Ripping trails and tipping ales

  15. #15
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    Quote Originally Posted by Vader View Post
    blocking cheater lines
    ❤️❤️❤️

  16. #16
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    No dig, no ride. Never been a rider and not been creating trails. To me the bike is only half the equation. Bike+Trail=Stoke. I've been a "Professional" for almost 10 years, and was full time for a handful. In the end, travel everyday and the random nature of the funding of the work here in Vt made the logistics too much of a PITA to fit into life. Fortunately one of the projects I worked on was a XC touring center for a small university that owns an abandon ski hill with 1000 vert on 600 acres, plus another few hundred acres on adjacent parcels I access from my street. I moved here to this house for that land, and for the lack of riding. I wanted a blank canvass. For about 5 years I was building "Volunteer" trails up there, then the Touring Center went in when the University realized what I was doing. Since then I have become the School "Trail Guy" and I do a couple few days a week keeping the machine built stuff buttery. On my own time, I've been expanding the primitive trails that surround the machine built stuff. I worked on every major trail network in Central Vermont at some point. I watched for 20 years as trails wore in, and got overbuilt. Here I have been able to create exactly what I want to ride, tight primitive technical trails that fit well into the landscape, have great flow, and offer good routes through the several hundred acres of open land that surround Northfield Vt. Still so much potential. Currently I have routes set to "Build" that will probably take the next 2-3 years by myself, as well as some projects going with a local group that has formed to help me about once a month. I think I am lucky to have created and helped create the best local riding spot in the area.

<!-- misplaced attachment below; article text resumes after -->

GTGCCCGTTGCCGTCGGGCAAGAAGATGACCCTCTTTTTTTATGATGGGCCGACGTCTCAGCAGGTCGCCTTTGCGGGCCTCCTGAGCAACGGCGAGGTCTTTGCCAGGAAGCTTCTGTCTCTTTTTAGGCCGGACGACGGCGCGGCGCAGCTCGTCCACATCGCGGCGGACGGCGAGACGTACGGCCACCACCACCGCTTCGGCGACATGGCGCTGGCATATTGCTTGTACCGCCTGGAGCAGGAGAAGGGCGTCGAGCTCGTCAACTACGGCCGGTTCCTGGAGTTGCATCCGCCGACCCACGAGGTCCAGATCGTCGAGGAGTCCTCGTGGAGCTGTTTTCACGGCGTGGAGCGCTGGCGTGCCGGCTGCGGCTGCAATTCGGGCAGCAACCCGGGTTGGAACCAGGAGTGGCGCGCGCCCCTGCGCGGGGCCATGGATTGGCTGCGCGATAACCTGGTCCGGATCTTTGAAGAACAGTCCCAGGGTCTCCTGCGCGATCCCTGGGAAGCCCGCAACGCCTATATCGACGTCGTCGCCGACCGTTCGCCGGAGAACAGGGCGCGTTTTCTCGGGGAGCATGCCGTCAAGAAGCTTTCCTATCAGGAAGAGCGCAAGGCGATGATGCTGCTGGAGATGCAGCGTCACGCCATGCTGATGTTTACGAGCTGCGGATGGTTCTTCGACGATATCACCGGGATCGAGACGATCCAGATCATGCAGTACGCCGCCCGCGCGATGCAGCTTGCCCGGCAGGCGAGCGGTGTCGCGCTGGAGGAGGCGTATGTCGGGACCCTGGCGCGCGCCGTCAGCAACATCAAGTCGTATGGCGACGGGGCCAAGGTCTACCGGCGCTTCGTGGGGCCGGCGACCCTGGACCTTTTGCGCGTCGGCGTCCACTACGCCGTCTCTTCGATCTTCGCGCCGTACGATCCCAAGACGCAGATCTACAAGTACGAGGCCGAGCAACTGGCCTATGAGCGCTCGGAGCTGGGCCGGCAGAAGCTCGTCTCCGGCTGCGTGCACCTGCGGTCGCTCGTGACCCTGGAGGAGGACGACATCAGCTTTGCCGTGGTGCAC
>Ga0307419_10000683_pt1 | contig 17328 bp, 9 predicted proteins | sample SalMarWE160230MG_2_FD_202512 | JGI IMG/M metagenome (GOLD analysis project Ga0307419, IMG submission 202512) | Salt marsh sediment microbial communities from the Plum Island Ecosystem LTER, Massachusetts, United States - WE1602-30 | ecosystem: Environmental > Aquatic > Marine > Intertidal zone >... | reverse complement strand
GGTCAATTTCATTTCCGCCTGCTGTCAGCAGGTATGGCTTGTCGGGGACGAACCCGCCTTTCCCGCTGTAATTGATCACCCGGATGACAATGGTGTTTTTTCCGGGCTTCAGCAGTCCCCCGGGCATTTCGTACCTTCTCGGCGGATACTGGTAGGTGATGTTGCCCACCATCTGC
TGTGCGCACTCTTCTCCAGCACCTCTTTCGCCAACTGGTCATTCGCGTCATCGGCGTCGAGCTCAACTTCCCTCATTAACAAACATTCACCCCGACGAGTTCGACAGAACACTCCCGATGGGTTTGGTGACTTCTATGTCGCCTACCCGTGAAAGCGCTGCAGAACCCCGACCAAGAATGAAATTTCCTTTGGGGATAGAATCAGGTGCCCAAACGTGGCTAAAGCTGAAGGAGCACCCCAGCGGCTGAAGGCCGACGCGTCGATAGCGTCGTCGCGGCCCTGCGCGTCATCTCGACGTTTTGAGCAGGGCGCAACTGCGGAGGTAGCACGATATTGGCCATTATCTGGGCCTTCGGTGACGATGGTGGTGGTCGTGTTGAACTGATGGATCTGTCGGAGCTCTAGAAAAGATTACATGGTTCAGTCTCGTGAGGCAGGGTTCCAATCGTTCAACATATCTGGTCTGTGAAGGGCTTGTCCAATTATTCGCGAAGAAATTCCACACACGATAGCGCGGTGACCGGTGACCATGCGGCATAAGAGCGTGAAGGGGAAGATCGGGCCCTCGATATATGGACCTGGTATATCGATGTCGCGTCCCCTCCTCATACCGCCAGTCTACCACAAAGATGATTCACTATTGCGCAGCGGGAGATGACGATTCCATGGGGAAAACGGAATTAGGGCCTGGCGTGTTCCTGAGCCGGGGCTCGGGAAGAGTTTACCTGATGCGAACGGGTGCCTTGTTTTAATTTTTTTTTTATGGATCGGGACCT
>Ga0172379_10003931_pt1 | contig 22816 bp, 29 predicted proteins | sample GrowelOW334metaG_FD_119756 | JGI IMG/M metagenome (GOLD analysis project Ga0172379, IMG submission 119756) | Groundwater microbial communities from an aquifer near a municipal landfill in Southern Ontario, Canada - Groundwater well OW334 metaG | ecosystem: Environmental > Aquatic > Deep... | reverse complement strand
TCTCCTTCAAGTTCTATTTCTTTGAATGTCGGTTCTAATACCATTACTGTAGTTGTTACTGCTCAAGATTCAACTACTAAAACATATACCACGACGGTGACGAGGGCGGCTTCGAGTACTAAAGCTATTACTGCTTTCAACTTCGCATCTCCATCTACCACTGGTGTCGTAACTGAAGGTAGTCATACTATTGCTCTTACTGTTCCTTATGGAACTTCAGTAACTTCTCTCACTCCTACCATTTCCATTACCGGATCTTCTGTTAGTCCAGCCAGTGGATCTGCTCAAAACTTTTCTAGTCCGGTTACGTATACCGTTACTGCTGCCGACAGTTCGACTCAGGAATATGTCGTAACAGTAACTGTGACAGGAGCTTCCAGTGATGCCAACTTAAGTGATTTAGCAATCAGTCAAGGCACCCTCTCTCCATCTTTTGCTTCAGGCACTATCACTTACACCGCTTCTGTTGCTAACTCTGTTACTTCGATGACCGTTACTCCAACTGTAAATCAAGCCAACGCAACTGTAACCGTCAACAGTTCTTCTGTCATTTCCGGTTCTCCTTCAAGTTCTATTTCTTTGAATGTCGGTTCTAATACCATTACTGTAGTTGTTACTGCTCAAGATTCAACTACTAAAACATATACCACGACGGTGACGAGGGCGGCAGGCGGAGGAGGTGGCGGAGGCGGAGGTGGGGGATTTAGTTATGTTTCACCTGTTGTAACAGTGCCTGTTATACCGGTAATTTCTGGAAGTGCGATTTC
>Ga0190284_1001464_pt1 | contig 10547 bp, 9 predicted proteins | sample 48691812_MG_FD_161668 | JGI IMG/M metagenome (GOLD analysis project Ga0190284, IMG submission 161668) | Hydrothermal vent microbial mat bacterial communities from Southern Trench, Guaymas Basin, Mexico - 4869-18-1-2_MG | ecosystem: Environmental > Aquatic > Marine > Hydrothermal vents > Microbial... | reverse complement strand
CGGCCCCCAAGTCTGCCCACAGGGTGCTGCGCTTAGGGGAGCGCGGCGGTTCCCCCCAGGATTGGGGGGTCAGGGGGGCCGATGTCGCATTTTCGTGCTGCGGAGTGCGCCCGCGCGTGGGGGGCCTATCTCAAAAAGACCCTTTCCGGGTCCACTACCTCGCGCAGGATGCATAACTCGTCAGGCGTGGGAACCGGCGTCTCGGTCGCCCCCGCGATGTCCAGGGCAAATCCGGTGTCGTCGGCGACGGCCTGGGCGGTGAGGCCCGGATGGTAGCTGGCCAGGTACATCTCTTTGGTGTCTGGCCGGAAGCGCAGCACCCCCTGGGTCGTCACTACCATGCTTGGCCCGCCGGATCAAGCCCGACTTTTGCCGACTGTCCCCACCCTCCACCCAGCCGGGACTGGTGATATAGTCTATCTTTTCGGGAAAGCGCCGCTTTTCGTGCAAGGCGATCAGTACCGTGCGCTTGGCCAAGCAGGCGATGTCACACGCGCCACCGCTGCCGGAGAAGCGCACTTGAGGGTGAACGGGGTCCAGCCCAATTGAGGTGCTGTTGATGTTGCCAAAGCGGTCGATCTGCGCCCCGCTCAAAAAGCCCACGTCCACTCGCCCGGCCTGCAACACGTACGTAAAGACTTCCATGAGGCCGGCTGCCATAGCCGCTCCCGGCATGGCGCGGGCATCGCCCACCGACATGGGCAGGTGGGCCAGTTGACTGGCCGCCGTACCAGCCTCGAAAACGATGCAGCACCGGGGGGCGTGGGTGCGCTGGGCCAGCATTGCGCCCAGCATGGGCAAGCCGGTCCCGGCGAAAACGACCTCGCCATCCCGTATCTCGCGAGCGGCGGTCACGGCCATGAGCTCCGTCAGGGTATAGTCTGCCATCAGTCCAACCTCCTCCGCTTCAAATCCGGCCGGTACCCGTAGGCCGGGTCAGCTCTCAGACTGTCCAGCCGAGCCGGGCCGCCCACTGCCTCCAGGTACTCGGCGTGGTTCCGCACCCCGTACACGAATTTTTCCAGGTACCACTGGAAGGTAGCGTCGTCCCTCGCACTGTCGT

What get's me stoked is riding new trail, creating new routes that serve a purpose and offer connections to new parts of town or offer access to open spaces that are not being utilized. I hate the over-saturated bike park feel that the state and local orgs are building out around me.

    I can't imagine riding without building. I would feel like such a douche knowing how long good hand work and trail clearing takes if I just rode all week and never picked up a tool. I ride once or twice a week. I get to be out on the trails 3-4 days a week, at least one day is on my dime building out impacted sections with rock work, and hiking and re-hiking next years trail clearing projects. Nothing get's me as pumped to ride as a new section of armor, or fresh cut trail. At one time riding was about the bike. As time has gone on I realize it's about the trail and where it takes you. Tight, technical, aesthetically pleasing lines through the brush. Mmmmmm, trail work.